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Colonial Genealogies of the Deserving Poor: From Abolition to Brexit

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University of York

Alcuin College AEW/104

Heslington

YO10 5DD

United Kingdom

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This talk aims to provide a historical context to contemporary debates over the “white working class” by accounting for the development of this constituency through a postcolonial genealogy of British empire. The objective is to account for the racialization of the distinction between deserving and underserving poor, a distinction through which the “white working class” materialises as a constituency, and to chart the consistent shifting of these racialized coordinates across imperial time and space. The aim is to demonstrate that the “white working class” is neither an indigenous constituency, nor its own progenitor, but rather a product of struggles to consolidate and defend British imperial order, which shaped the postcolonial compact of British society. It follows, then, that contemporary retrievals of the white working class as “deserving” of social security follow a deeply entrenched inability to consider social justice outside of the framework of race and empire. As Britain prepares for the first time to carve out a national economy from an imperial, commonwealth and European hinterland, this talk wishes to clarify the stakes at play.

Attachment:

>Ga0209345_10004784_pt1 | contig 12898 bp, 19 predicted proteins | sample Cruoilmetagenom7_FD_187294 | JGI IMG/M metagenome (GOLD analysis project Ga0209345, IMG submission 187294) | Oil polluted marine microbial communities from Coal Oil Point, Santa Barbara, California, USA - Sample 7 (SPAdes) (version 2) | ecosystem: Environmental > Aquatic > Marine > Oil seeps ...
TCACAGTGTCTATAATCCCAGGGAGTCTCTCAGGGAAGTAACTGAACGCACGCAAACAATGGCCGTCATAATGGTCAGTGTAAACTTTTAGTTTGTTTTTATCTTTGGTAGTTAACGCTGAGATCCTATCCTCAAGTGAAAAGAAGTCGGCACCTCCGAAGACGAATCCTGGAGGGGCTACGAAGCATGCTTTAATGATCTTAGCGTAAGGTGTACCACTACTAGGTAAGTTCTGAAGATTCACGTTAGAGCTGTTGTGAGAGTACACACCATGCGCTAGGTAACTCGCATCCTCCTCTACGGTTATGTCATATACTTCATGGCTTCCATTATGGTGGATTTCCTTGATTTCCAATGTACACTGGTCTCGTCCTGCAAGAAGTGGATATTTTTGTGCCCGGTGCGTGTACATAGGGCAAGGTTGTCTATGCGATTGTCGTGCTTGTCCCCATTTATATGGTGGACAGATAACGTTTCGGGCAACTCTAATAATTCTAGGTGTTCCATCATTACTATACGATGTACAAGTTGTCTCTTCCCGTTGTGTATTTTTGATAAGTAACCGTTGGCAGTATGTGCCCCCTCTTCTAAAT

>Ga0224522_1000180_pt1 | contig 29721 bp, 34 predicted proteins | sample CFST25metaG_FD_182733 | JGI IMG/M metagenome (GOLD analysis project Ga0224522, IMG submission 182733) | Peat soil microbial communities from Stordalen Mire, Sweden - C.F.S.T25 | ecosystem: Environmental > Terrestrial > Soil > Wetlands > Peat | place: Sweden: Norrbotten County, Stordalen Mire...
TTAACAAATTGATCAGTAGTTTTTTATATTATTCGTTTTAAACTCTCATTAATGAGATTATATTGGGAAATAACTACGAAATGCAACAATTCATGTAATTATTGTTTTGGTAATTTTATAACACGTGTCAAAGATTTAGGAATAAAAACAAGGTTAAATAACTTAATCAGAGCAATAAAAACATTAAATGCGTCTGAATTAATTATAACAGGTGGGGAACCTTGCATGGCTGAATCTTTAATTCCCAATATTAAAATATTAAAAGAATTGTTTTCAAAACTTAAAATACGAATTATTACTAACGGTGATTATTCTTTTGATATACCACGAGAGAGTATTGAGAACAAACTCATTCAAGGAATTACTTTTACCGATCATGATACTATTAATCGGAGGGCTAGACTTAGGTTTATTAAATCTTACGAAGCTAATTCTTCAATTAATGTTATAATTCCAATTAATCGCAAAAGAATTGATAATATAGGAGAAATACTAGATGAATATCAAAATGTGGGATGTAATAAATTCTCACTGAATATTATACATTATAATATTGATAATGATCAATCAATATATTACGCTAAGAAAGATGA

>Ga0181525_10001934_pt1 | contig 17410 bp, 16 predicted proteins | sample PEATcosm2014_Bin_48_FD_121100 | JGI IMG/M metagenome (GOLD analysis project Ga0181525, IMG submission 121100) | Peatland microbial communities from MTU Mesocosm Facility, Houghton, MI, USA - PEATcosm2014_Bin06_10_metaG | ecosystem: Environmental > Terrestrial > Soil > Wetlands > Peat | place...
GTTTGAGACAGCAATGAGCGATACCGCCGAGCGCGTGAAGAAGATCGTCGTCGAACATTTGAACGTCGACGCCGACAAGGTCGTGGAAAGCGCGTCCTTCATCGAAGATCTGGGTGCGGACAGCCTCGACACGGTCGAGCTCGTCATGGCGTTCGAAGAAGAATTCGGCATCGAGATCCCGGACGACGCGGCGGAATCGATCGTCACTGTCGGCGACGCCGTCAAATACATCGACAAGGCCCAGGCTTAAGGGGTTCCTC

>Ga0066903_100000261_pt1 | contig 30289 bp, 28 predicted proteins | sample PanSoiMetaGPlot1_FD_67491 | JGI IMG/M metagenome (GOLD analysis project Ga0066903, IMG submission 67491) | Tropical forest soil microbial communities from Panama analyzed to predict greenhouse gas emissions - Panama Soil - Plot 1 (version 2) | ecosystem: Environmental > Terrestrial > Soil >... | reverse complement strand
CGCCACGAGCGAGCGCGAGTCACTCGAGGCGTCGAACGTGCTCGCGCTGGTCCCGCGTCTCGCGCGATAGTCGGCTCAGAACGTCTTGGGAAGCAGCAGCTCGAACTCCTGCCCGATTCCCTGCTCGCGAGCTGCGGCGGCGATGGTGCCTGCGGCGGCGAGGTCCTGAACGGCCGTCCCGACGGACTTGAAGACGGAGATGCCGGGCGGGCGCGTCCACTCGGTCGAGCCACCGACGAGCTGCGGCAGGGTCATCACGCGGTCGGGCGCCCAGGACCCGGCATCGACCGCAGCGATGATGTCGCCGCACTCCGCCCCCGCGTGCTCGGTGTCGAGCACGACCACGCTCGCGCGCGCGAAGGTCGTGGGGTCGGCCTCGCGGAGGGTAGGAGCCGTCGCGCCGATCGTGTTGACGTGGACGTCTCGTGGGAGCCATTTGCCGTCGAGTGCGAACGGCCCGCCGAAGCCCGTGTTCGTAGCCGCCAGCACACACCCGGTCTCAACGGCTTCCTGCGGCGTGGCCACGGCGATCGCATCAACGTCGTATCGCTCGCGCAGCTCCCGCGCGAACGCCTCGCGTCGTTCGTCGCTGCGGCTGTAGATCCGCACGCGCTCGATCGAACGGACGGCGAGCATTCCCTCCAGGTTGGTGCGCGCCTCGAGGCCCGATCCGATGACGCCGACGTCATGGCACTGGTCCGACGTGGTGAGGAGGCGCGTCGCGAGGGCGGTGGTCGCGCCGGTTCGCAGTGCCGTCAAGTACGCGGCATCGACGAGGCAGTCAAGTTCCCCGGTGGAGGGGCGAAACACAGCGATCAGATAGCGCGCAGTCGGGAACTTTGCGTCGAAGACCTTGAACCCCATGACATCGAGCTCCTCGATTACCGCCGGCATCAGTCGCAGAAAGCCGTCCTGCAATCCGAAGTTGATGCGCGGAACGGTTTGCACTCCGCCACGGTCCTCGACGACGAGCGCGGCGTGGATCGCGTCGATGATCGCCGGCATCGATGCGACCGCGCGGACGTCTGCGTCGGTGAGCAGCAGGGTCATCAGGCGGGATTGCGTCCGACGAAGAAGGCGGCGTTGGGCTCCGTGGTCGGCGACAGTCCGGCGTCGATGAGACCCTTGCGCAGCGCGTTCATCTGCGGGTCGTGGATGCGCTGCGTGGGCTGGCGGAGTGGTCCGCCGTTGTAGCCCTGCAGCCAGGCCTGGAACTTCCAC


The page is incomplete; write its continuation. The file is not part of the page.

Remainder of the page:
Robbie Shilliam is Professor of International Relations at Queen Mary University of London. He is author of The Black Pacific: Anti-colonial Struggles and Oceanic Connections (Bloomsbury Academic Press, 2015) and co-editor of Meanings of Bandung: Postcolonial Orders and Decolonial Visions.

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University of York

Alcuin College AEW/104

Heslington

YO10 5DD

United Kingdom

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